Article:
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for him to "give a reason of the hope that is in "him."--But if any one, allowing in general the truth of those things that have been stated concerning saving faith, should yet feel some hesitation about the use of the word holy in this connexion: the author will hold no controversy with him on this point. Provided the essential and unspeakably important distinction between living and dead faith were unreservedly allowed, and given its due prominence in the views and discourses of christians and ministers; the rest would be in great measure a verbal controversy, from which every wise man would turn to more pleasant and profitable employments.
Some Reasons assigned for insisting on the holy Nature of saving Faith.
Ir may probably be enquired by the reader, why
we bestow so much pains to prove the holy nature of saving faith; seeing we allow that the sinner makes no use of this holiness as an encouragement, and indeed seldom notices it, in his first applications to Christ for salvation? To this question I would answer,
I. It is in order to induce christians, and especially ministers, to use the scriptural method of preventing men from deceiving themselves. It will be found at the great decisive day, that nothing has more conduced to quiet nominal christians in impenitence and unbelief, than a groundless persuasion that they do indeed repent and believe. The laboured arguments therefore, of the preceding pages are not so much intended for the use of newly awakened persons, as for more established christians: and especially for those who, by office or in charity, instruct and converse
frequently with persons thus circumstanced. Indeed discussions on such topicks cannot be fully understood, except by those "who by reason of use have their senses exercised to discern good "and evil" and of course they are generally improper for the new-born babe. But the instructions publickly or privately given to enquirers, will accord to the sentiments and judgment of real christians, and especially those of the pastors of the Lord's flock: whatever therefore tends to a sound understanding of Scripture, among those who already believe the gospel, will conduce to prevent self-deception in others, when first entering on a religious profession. And prevention is almost our only hope: for the most able and experienced ministers have agreed, that the undeceiving of one, whom Satan has soothed into a false peace by an unsound profession of the gospel, is a thing which very seldom occurs.
It is commonly indeed answered, that many will deceive themselves, however we state and explain the doctrine of faith:' but surely we should dread, as the most awful calamity, being in any degree accessory to the destructive delusion! And if we do not dread it on their account; we have proportionable need to be alarmed on our own, lest "their blood should be required at our hands." Even when the good seed, unmingled with tares, is sown; the deceitfulness and wickedness of the heart, the wiles of the tempter, and the fascina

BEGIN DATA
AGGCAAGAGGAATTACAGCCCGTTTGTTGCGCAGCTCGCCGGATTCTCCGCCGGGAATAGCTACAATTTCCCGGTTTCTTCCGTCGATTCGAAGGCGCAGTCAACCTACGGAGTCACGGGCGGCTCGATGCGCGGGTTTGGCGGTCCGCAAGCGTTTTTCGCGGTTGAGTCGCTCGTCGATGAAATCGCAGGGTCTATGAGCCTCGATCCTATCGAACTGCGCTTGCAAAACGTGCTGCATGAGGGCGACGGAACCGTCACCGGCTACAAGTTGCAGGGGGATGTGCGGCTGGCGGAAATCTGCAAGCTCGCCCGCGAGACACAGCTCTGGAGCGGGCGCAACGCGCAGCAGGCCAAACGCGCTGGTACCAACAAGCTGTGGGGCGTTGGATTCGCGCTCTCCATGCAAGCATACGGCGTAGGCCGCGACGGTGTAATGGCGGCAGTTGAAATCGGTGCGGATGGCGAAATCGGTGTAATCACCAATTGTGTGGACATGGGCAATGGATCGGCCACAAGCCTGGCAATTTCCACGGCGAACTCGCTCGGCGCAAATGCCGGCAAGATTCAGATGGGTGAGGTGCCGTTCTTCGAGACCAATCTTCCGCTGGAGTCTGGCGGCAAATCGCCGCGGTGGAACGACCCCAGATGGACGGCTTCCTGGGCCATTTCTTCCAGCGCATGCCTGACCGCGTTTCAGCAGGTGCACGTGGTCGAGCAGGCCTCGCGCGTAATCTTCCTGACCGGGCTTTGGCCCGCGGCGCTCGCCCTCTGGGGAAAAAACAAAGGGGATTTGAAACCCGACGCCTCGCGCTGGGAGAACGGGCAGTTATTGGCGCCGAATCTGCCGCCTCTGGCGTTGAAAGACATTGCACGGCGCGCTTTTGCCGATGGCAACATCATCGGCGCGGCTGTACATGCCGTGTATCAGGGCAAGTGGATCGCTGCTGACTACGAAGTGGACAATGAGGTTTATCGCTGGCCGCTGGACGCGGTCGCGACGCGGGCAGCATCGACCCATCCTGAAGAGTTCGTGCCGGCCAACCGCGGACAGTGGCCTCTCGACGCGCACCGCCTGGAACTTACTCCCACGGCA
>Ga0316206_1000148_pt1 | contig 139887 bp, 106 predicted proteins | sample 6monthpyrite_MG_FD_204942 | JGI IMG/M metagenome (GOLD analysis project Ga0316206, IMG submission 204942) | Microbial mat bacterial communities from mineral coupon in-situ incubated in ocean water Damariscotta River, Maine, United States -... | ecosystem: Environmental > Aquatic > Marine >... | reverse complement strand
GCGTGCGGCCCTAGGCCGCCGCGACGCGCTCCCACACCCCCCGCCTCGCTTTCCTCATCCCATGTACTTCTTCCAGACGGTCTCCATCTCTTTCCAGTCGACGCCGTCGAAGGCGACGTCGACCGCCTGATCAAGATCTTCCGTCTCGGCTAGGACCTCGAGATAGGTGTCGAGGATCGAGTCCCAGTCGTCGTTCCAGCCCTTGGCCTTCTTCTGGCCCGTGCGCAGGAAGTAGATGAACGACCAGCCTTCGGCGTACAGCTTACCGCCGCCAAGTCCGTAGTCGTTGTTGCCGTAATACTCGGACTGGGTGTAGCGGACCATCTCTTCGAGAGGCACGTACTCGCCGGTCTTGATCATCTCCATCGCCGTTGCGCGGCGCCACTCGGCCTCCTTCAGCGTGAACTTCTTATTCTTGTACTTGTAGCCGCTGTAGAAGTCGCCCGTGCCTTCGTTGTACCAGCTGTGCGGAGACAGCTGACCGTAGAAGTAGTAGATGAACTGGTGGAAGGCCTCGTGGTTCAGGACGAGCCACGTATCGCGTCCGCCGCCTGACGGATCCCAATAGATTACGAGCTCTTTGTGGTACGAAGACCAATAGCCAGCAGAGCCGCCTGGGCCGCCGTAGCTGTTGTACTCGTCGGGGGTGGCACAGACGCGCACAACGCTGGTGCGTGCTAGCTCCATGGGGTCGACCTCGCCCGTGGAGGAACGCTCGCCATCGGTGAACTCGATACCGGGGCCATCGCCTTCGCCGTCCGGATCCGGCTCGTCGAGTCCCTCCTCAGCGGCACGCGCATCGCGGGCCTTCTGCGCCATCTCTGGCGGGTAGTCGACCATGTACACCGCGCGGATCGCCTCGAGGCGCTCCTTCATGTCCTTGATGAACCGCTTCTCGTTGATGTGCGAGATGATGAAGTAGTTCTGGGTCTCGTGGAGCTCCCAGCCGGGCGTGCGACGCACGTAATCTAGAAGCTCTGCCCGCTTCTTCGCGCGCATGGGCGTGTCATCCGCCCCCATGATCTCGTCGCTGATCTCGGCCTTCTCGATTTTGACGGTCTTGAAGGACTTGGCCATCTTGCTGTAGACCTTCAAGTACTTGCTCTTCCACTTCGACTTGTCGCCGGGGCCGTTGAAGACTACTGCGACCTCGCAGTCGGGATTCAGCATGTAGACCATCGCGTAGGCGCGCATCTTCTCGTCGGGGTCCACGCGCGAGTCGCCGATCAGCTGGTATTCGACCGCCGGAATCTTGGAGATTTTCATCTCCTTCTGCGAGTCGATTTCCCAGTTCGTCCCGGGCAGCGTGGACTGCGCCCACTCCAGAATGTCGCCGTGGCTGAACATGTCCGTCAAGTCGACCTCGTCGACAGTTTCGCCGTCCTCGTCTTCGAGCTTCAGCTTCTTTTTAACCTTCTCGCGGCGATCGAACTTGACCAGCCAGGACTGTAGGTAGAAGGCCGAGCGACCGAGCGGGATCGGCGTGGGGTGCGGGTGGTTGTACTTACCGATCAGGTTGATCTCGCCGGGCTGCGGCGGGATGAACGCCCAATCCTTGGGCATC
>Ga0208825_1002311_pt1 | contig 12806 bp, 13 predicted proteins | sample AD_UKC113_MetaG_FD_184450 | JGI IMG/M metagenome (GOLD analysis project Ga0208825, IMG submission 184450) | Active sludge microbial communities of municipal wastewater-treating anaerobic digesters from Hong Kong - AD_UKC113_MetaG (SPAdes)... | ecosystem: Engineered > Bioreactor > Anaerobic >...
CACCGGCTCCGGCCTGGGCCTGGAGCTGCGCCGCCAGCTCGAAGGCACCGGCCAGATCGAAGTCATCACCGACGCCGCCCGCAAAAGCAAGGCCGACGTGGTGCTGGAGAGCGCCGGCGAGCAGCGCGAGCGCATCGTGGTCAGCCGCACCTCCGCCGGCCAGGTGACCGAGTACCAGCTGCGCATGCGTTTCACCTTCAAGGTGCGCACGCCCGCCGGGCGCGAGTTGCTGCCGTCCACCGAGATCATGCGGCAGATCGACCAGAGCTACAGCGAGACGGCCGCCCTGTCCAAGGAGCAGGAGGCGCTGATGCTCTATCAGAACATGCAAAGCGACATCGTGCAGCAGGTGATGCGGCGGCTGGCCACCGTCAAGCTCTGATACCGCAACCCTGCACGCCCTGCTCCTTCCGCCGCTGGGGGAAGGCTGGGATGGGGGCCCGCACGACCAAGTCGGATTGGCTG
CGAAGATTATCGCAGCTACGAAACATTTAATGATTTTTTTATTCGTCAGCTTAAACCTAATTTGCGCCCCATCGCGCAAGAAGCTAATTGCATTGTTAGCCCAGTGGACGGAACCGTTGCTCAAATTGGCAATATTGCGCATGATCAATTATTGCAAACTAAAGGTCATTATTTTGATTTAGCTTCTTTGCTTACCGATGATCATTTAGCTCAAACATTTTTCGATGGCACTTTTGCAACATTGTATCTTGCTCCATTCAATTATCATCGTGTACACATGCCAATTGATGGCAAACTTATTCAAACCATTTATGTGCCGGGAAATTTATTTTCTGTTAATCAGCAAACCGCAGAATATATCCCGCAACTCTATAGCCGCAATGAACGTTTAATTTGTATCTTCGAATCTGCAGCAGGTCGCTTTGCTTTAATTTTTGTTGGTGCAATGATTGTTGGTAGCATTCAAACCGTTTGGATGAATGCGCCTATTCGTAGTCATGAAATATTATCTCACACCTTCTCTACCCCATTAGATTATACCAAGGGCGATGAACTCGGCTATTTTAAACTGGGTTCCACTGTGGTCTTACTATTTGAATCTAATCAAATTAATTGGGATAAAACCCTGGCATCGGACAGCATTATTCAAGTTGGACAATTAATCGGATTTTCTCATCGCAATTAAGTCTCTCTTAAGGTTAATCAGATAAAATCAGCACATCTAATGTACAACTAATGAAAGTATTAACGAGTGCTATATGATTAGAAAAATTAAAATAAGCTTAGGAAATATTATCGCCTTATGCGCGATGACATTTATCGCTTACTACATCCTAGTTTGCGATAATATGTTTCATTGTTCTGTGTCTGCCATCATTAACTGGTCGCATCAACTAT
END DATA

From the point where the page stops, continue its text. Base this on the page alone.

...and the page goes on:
tions of the world, will influence many to "speak
peace to themselves, when there is no peace:" but" while the servants slept the enemy sowed the tares;" and all their subsequent vigilance could not eradicate them; for these "children of the "wicked one" must be left intermixed with true believers till the harvest. Some good men indeed, in their earnestness to gather up the tares, have endangered the wheat, and "offended against "the generation of God's children:" but may not vigilance and caution be used by way of prevention, without the least danger of that kind?
If we do not, in the most careful and explicit manner, explain what we mean by salvation, and by faith; Satan will prevail with men to catch at peace and comfort prematurely, and to use our words for this purpose: and thus we shall incur the charge of" healing their hurt deceitfully," by "speaking peace when there is no peace." Men are exceedingly apt to conclude, even when the utmost caution is used in stating the doctrines of the gospel, that exemption from punishment and a title to future happiness constitute the whole of salvation; and that confidence in Christ to save them from wrath and bring them to heaven, though they do not concur in other respects with the design of his incarnation and mediation, is faith in him. And if they once get so thoroughly possessed of these notions, through our inaccuracy and incautious language, as to quiet their con
sciences by them: whenever we afterwards insist on the fruits of faith, and its sanctifying effects in holy tempers and good works; they will (not altogether without reason,) charge us with inconsistency; and meet with numbers to encourage them in exclaiming against all these exhortations, as legal, and as tending to bring them into bondage. So that while it is allowed that many, who give a very different description of faith from that which is here maintained, bestow much pains to guard their doctrine from abuse, and clearly shew that true faith always produces holiness: it is also asserted that in these attempts, they deviate from their own previous definition of faith, and substitute another idea in its place. True believers are doubtless holy in proportion to the degree of their faith: and if their hope be scriptural, the more assured it is, the more "stedfast, un"moveable, and earnestly abounding in the work "of the Lord," they will certainly be found. But we enquire, whether many do not "think "themselves something when they are nothing; and "so deceive themselves?" Whether many, who disclaim good works, do not satisfy their minds with visionary impulses, enthusiastical raptures, and a change of creed; though strangers to that holy calling of which the apostle spoke? Whether there be not a dead faith as well as a living faith? Whether the former be not often more